Corporate profits, taxation and the market economy

Firms avoiding the payment of income taxes are good for headlines, but if we had a truly competitive market economy, the taxation of corporate profits would not be an issue because there would be no profits to tax.

Some people think profits are a divine right for entrepreneurs and shareholders and others see them as evil.  I see them as an  indication of the extent to which our so-called market economy is not performing the way we like to believe it does.

In a market economy a firm making profits is a signal for others to get into that field.  Competition will then force prices down till an equilibrium is reached at which there are wages and a return on investment but no profits.

Generally, the owners of businesses want to limit competition to  make as much profit as they can.  The most effective way is to get governments to pass legislation which restricts competition.   Governments are usually willing.  It is an easy way to repay obligations to supporters.  Licensing, trade restrictions, subsidies, copyright and patents all restrict competition.  The result is that consumers pay more than they should and firms make profits.   During the recent golden age of prosperity most people didn’t notice but now that things are much tighter we are noticing growing inequality and the disappearance of the middle class.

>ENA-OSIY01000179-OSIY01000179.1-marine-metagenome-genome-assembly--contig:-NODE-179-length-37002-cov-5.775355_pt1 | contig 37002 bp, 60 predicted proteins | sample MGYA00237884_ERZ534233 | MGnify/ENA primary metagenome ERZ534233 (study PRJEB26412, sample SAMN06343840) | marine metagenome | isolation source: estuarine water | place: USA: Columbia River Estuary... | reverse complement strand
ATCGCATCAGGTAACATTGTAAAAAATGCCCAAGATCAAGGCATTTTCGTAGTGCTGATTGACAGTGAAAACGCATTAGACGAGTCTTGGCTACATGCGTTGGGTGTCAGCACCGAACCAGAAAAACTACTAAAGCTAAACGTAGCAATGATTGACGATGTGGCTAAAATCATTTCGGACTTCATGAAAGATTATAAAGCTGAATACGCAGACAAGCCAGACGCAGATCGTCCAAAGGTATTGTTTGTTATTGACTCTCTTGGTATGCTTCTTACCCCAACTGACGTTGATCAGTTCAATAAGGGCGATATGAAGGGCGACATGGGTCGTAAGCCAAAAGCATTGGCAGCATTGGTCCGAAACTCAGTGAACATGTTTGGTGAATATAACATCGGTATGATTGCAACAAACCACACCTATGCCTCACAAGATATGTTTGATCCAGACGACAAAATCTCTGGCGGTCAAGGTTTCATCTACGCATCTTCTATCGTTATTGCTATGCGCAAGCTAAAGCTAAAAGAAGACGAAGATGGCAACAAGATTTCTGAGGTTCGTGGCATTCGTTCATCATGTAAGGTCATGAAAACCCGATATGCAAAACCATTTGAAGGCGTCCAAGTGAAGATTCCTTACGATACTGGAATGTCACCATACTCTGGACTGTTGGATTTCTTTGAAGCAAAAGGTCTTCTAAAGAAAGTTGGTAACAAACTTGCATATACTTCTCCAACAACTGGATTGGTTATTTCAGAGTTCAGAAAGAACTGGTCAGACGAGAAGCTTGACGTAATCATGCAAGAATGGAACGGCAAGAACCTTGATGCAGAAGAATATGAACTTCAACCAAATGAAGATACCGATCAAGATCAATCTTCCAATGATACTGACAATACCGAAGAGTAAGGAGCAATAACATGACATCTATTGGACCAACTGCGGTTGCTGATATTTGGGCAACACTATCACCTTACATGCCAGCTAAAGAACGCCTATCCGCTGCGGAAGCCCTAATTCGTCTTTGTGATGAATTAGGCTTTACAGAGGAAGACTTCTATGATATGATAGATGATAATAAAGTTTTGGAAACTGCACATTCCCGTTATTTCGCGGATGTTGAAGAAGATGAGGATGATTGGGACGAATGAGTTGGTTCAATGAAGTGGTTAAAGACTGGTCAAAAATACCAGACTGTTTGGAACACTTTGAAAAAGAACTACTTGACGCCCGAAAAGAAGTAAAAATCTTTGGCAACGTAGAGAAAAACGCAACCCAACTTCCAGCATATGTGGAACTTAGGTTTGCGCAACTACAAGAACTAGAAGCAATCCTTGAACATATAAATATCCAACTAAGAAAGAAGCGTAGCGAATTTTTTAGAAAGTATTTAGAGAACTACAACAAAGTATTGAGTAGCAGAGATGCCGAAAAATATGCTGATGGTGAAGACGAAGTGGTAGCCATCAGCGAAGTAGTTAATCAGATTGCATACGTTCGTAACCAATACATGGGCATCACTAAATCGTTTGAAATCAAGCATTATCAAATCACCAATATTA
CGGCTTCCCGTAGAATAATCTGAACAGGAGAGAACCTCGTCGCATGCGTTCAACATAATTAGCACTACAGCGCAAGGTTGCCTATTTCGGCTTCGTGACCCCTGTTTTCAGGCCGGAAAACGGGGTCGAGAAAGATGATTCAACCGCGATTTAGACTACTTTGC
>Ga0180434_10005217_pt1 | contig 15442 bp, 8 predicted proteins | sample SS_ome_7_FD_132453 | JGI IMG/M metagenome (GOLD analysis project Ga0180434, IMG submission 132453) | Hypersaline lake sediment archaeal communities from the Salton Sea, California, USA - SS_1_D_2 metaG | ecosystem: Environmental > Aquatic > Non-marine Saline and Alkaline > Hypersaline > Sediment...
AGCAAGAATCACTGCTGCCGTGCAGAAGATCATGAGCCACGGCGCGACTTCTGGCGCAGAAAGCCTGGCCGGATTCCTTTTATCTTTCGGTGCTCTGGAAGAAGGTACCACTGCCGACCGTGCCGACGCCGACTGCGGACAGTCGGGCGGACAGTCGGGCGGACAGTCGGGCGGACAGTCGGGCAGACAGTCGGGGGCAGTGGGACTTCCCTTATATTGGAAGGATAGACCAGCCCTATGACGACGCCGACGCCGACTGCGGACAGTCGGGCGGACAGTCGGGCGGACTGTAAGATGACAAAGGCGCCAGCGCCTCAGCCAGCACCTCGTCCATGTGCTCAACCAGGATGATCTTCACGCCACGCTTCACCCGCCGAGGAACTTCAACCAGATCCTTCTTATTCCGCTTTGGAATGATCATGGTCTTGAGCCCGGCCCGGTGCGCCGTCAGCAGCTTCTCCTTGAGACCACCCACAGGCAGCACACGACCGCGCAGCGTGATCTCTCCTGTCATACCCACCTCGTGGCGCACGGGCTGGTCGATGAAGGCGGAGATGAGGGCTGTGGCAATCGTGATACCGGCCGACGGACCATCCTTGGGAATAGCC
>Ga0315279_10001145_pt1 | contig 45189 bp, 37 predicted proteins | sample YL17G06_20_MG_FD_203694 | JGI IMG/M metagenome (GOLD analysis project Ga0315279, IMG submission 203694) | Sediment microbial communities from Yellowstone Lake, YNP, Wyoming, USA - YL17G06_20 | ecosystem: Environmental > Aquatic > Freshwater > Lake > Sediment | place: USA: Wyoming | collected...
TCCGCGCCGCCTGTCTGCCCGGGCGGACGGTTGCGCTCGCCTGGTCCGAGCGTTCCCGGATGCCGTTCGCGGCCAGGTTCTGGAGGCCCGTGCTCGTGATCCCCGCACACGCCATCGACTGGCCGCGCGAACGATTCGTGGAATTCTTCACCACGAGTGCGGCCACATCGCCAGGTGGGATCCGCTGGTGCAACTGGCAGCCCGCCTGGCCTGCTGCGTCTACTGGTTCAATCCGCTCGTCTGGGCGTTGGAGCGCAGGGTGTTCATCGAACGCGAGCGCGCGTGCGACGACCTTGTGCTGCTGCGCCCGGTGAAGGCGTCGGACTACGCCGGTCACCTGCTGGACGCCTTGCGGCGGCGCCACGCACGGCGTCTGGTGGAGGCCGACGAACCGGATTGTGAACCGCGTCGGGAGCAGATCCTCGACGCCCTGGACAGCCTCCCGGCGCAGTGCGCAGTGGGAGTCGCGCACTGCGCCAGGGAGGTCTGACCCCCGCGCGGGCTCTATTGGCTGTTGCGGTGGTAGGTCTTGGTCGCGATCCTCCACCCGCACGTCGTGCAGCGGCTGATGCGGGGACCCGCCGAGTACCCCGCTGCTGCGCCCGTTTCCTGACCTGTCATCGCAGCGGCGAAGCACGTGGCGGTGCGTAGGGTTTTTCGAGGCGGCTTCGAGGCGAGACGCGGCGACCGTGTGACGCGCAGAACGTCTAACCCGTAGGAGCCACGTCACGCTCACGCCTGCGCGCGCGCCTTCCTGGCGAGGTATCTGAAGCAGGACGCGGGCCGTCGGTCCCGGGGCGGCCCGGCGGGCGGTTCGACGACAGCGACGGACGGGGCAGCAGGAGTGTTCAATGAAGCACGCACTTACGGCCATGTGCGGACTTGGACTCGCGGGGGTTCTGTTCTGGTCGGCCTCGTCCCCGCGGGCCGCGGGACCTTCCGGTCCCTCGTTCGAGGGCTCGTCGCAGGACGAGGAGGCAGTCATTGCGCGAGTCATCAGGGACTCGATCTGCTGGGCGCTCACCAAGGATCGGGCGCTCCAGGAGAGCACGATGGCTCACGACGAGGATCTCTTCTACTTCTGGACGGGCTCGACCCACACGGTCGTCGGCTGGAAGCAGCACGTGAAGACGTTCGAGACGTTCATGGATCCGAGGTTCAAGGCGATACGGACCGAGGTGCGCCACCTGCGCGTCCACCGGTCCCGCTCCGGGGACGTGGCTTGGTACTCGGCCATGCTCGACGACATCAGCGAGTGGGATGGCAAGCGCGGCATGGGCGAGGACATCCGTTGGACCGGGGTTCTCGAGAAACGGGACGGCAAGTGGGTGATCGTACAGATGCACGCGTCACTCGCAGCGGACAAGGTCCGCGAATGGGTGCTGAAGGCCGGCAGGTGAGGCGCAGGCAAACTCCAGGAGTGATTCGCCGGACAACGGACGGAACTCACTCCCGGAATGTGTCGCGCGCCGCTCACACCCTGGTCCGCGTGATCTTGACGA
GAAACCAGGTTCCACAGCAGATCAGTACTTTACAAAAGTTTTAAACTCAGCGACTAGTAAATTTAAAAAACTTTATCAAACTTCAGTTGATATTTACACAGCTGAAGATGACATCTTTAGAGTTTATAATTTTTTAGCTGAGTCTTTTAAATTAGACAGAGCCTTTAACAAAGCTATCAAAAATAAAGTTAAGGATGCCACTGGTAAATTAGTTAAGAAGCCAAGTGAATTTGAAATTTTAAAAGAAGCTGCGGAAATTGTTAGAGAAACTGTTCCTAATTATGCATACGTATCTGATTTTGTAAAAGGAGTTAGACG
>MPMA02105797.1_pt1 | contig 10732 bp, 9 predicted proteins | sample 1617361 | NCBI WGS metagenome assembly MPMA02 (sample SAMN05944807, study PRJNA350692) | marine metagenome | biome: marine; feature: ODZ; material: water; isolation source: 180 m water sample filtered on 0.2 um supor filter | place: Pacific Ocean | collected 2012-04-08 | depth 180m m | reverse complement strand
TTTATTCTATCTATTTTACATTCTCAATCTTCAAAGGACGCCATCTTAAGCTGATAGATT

I think there is a pattern here.  Firms get legislation to limit competition and when the profits become too much for people to accept the calls for reform result in regulations.  As corporations have more lobbying power than consumers the regulations, if anything, restrict competition even more.

As profits result from a lack of competition the extent to which firms make profits are an indication of the extent to which we do not have a market economy.

If we really believed in economic equality and if we really want to limit profits we would repeal legislation that restricts competition.

 

If you like this post you are invited to comment, press the like button and/or click  one of the share buttons. If you disagree you are invited to say why in a comment.  While I like the idea of sharing this platform, my personality is such that I don’t reply to many comments.

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One Response

  1. I don’t usually comment but I gotta admit thanks for the post on this great one bfddddcdcgge

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